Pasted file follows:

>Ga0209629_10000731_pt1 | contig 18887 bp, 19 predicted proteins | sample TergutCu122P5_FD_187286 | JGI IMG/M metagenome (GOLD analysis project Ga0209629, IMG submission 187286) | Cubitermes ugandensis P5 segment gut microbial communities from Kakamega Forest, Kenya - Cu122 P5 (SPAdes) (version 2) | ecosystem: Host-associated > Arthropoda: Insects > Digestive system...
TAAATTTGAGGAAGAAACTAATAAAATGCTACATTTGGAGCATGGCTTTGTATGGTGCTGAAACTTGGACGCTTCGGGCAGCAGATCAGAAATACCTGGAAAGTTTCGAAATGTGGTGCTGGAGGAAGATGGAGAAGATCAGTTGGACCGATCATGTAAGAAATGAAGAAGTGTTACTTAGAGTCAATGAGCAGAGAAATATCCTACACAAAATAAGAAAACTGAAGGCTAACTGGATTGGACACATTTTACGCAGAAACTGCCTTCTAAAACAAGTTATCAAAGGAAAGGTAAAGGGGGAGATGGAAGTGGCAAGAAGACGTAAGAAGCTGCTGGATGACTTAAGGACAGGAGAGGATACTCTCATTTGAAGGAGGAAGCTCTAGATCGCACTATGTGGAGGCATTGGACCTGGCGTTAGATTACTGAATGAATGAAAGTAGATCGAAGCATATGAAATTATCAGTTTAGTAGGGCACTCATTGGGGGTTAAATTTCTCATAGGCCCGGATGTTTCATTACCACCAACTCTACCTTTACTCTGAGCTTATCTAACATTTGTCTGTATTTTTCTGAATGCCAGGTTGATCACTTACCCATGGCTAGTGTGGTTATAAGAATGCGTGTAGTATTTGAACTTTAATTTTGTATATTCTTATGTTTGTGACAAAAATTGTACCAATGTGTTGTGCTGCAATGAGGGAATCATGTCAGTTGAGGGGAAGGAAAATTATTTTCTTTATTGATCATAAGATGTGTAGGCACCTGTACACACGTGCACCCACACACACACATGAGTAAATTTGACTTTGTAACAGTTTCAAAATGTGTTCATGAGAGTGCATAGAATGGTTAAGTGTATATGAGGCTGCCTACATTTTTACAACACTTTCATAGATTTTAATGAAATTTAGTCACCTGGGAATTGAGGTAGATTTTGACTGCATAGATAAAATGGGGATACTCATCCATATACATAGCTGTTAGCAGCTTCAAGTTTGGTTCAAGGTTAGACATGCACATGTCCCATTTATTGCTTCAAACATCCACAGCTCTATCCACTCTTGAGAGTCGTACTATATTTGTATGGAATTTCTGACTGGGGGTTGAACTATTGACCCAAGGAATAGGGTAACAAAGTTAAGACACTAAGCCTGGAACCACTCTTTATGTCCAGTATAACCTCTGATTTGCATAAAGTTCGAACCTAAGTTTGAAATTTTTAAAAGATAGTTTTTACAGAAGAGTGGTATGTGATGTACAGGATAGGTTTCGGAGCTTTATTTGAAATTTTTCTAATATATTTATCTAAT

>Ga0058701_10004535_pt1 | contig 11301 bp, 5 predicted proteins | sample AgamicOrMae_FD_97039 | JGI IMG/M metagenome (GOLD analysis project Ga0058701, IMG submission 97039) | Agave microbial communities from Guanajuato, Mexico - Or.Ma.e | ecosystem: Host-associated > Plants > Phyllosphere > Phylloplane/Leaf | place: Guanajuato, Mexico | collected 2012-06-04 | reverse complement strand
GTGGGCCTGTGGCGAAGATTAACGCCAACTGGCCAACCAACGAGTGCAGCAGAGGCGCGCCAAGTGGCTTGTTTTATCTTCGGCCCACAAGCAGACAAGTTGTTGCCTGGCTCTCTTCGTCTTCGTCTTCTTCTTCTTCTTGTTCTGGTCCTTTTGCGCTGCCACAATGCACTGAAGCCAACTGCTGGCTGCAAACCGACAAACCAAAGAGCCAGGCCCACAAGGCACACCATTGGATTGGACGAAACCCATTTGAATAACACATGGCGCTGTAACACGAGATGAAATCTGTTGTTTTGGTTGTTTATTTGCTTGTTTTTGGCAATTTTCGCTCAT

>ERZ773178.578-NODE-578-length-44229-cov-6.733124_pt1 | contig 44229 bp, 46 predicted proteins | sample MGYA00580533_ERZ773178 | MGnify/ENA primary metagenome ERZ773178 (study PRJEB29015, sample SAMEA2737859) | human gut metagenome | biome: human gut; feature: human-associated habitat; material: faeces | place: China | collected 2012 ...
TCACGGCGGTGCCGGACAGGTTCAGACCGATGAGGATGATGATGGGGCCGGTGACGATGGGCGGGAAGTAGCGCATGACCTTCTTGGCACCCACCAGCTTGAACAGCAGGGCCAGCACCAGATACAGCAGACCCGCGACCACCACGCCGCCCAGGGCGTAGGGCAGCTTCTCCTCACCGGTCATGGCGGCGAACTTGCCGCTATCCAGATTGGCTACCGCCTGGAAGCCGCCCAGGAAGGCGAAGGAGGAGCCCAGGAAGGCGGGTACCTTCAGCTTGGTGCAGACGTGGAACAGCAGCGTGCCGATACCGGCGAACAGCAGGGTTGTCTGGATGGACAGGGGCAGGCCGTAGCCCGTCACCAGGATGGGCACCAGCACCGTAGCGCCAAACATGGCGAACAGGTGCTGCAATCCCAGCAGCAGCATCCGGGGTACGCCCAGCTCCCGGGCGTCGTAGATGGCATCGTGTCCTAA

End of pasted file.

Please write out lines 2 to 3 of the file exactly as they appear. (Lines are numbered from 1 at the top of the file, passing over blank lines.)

TAAATTTGAGGAAGAAACTAATAAAATGCTACATTTGGAGCATGGCTTTGTATGGTGCTGAAACTTGGACGCTTCGGGCAGCAGATCAGAAATACCTGGAAAGTTTCGAAATGTGGTGCTGGAGGAAGATGGAGAAGATCAGTTGGACCGATCATGTAAGAAATGAAGAAGTGTTACTTAGAGTCAATGAGCAGAGAAATATCCTACACAAAATAAGAAAACTGAAGGCTAACTGGATTGGACACATTTTACGCAGAAACTGCCTTCTAAAACAAGTTATCAAAGGAAAGGTAAAGGGGGAGATGGAAGTGGCAAGAAGACGTAAGAAGCTGCTGGATGACTTAAGGACAGGAGAGGATACTCTCATTTGAAGGAGGAAGCTCTAGATCGCACTATGTGGAGGCATTGGACCTGGCGTTAGATTACTGAATGAATGAAAGTAGATCGAAGCATATGAAATTATCAGTTTAGTAGGGCACTCATTGGGGGTTAAATTTCTCATAGGCCCGGATGTTTCATTACCACCAACTCTACCTTTACTCTGAGCTTATCTAACATTTGTCTGTATTTTTCTGAATGCCAGGTTGATCACTTACCCATGGCTAGTGTGGTTATAAGAATGCGTGTAGTATTTGAACTTTAATTTTGTATATTCTTATGTTTGTGACAAAAATTGTACCAATGTGTTGTGCTGCAATGAGGGAATCATGTCAGTTGAGGGGAAGGAAAATTATTTTCTTTATTGATCATAAGATGTGTAGGCACCTGTACACACGTGCACCCACACACACACATGAGTAAATTTGACTTTGTAACAGTTTCAAAATGTGTTCATGAGAGTGCATAGAATGGTTAAGTGTATATGAGGCTGCCTACATTTTTACAACACTTTCATAGATTTTAATGAAATTTAGTCACCTGGGAATTGAGGTAGATTTTGACTGCATAGATAAAATGGGGATACTCATCCATATACATAGCTGTTAGCAGCTTCAAGTTTGGTTCAAGGTTAGACATGCACATGTCCCATTTATTGCTTCAAACATCCACAGCTCTATCCACTCTTGAGAGTCGTACTATATTTGTATGGAATTTCTGACTGGGGGTTGAACTATTGACCCAAGGAATAGGGTAACAAAGTTAAGACACTAAGCCTGGAACCACTCTTTATGTCCAGTATAACCTCTGATTTGCATAAAGTTCGAACCTAAGTTTGAAATTTTTAAAAGATAGTTTTTACAGAAGAGTGGTATGTGATGTACAGGATAGGTTTCGGAGCTTTATTTGAAATTTTTCTAATATATTTATCTAAT

>Ga0058701_10004535_pt1 | contig 11301 bp, 5 predicted proteins | sample AgamicOrMae_FD_97039 | JGI IMG/M metagenome (GOLD analysis project Ga0058701, IMG submission 97039) | Agave microbial communities from Guanajuato, Mexico - Or.Ma.e | ecosystem: Host-associated > Plants > Phyllosphere > Phylloplane/Leaf | place: Guanajuato, Mexico | collected 2012-06-04 | reverse complement strand